Rehab Sound Recordings, online only
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Edinburgh seven-piece Delta Mainline come out fighting with the bluesy garage attack of Misinformation but are not to be easily pigeonholed on a debut album which doesn’t care too much what you make of it.
The blend of rootsy melody and epic, distorted guitar backing to be heard on Dead Beat Blues and six-minute centrepiece The Church Is Up For Sale is pitched somewhere between Primal Scream and Glasvegas without being as image-conscious as either, while the pounding, gritty Florentine Regime sprints along like vintage Oasis before they bow out on their best number, the tremulous psych country ballad Self Inflicted Ills.
Challenge Classics, £18.99
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Tenor Christoph Prégardien and pianist Michael Gees are a class pairing when it comes to the heart of German lieder. Not surprisingly then, this new recording of Winterreise is a welcome addition to the many other recordings that exist of Schubert’s autumnal song cycle. Prégardien’s ability to shade and mutate the delicate emotional inflections with almost imperceptible subtlety personalise this account, coupled with Gees’ strong but reflective playing.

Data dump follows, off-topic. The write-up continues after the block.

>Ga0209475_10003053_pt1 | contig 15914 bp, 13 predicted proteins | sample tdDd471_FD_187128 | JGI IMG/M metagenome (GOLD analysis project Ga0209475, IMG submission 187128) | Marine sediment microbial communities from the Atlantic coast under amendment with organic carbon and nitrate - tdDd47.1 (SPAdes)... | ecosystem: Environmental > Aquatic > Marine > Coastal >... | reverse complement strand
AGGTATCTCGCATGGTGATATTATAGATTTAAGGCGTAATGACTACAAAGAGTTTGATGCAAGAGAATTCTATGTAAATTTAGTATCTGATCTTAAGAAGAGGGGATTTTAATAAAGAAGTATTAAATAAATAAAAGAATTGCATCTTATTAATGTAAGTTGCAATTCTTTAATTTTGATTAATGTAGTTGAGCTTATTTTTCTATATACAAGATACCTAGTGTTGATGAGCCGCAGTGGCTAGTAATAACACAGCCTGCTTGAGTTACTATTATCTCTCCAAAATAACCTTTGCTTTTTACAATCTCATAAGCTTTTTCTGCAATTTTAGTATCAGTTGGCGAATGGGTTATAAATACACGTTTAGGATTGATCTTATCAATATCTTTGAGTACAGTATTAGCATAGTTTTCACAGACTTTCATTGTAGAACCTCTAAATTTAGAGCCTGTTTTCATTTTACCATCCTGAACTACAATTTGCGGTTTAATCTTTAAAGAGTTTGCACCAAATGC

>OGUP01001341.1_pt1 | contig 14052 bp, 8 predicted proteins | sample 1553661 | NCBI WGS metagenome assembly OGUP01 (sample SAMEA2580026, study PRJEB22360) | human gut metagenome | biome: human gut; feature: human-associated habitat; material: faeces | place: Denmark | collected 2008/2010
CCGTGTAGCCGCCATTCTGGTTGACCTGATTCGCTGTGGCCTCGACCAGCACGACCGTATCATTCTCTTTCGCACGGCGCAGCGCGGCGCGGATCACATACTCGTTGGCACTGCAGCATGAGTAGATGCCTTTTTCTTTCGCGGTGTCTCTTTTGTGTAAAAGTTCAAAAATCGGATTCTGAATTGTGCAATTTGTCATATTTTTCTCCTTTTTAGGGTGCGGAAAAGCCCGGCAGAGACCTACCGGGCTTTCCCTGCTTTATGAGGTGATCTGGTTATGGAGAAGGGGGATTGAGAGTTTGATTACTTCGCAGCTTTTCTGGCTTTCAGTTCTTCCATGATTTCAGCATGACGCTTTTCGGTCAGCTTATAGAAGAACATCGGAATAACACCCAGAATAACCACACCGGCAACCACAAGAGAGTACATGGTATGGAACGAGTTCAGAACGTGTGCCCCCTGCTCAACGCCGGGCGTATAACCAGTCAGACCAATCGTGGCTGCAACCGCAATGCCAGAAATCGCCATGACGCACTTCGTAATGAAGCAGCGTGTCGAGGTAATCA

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This eponymously titled debut album from the young Manx trio of fiddler Tomás Callister, accordionist Jamie Smith and Adam Rhodes on bouzouki, plus guests, aims to elevate the profile of their island’s music. Players of conviction and passion, they make a fine job of it.